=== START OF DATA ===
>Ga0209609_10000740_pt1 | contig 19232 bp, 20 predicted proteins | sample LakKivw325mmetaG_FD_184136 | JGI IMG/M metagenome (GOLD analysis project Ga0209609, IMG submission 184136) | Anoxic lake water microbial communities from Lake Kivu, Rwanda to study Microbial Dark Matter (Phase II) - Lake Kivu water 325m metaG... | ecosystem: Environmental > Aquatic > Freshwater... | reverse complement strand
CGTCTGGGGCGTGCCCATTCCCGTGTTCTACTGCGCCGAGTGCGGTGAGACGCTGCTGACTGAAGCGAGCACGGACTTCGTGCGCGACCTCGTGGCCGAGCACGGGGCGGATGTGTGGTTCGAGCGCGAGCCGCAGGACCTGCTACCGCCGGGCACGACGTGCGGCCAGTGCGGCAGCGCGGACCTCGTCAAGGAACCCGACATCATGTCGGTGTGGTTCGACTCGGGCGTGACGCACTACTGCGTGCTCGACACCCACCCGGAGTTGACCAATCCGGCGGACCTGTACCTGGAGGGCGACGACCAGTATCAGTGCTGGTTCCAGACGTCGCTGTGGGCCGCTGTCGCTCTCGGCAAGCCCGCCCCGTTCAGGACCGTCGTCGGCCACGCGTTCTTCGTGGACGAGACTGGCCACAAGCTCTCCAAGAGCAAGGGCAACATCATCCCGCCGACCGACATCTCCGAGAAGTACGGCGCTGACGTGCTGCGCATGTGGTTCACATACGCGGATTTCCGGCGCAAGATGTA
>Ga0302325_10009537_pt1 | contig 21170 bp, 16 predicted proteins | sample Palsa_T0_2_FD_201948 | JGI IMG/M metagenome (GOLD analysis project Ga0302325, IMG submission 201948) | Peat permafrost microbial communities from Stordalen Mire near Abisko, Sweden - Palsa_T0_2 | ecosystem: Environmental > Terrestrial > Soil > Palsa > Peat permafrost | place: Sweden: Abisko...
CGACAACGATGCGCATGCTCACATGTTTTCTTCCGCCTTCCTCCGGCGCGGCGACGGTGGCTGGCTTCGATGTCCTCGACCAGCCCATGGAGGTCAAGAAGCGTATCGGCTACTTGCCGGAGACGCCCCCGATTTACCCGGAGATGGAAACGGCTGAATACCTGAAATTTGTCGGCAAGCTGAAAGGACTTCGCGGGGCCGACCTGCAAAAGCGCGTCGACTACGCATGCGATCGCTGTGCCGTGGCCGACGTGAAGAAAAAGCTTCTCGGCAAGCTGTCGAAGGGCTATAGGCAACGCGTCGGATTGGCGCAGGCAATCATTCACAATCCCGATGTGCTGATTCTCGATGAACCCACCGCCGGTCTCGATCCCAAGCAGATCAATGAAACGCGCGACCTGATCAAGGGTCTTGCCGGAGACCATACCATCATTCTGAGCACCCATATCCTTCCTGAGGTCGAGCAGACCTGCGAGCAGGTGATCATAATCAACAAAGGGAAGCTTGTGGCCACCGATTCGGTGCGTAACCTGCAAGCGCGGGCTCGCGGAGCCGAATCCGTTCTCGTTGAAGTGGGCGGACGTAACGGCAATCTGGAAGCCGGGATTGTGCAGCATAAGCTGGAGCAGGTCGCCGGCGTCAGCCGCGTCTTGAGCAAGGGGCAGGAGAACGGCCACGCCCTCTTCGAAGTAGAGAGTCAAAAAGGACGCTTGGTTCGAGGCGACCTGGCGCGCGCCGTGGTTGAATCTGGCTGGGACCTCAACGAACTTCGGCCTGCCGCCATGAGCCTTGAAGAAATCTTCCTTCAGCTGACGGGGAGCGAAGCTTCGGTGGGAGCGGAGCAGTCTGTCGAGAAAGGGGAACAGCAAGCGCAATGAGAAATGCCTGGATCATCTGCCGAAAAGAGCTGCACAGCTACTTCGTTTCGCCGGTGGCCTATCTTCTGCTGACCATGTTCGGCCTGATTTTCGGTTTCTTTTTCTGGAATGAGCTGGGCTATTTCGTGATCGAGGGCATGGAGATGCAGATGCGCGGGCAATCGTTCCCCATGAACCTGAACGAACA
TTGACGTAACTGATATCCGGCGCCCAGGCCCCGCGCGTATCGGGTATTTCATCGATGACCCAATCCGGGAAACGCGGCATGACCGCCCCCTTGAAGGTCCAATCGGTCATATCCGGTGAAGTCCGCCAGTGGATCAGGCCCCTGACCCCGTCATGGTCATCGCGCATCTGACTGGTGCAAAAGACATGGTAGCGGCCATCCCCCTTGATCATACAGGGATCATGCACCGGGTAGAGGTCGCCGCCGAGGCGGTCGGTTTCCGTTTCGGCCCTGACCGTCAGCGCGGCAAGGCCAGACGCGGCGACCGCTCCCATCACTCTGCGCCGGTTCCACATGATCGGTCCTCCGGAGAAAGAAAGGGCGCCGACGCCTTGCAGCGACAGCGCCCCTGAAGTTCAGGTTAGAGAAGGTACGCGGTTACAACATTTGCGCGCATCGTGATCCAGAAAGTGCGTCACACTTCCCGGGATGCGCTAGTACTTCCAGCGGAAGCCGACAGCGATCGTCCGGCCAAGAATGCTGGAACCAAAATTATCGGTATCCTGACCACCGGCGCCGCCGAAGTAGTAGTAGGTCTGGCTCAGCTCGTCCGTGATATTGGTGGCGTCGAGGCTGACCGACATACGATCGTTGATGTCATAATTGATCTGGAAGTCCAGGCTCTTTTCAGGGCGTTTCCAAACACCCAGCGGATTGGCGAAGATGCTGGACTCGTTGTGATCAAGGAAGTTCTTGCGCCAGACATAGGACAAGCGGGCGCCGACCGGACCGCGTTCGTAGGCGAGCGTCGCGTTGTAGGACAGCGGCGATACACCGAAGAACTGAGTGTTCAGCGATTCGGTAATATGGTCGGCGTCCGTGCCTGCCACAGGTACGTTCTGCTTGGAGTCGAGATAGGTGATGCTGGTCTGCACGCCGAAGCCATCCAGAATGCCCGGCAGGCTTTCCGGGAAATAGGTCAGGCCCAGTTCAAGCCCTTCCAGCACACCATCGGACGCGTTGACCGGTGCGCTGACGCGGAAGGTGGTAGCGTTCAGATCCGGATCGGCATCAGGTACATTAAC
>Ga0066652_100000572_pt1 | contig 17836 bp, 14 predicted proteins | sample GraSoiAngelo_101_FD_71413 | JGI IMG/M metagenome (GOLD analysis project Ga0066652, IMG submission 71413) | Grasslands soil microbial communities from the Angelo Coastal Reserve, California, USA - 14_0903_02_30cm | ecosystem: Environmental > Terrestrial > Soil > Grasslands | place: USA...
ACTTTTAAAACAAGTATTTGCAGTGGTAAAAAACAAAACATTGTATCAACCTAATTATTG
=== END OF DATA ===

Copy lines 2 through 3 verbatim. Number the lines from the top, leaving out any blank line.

CGTCTGGGGCGTGCCCATTCCCGTGTTCTACTGCGCCGAGTGCGGTGAGACGCTGCTGACTGAAGCGAGCACGGACTTCGTGCGCGACCTCGTGGCCGAGCACGGGGCGGATGTGTGGTTCGAGCGCGAGCCGCAGGACCTGCTACCGCCGGGCACGACGTGCGGCCAGTGCGGCAGCGCGGACCTCGTCAAGGAACCCGACATCATGTCGGTGTGGTTCGACTCGGGCGTGACGCACTACTGCGTGCTCGACACCCACCCGGAGTTGACCAATCCGGCGGACCTGTACCTGGAGGGCGACGACCAGTATCAGTGCTGGTTCCAGACGTCGCTGTGGGCCGCTGTCGCTCTCGGCAAGCCCGCCCCGTTCAGGACCGTCGTCGGCCACGCGTTCTTCGTGGACGAGACTGGCCACAAGCTCTCCAAGAGCAAGGGCAACATCATCCCGCCGACCGACATCTCCGAGAAGTACGGCGCTGACGTGCTGCGCATGTGGTTCACATACGCGGATTTCCGGCGCAAGATGTA
>Ga0302325_10009537_pt1 | contig 21170 bp, 16 predicted proteins | sample Palsa_T0_2_FD_201948 | JGI IMG/M metagenome (GOLD analysis project Ga0302325, IMG submission 201948) | Peat permafrost microbial communities from Stordalen Mire near Abisko, Sweden - Palsa_T0_2 | ecosystem: Environmental > Terrestrial > Soil > Palsa > Peat permafrost | place: Sweden: Abisko...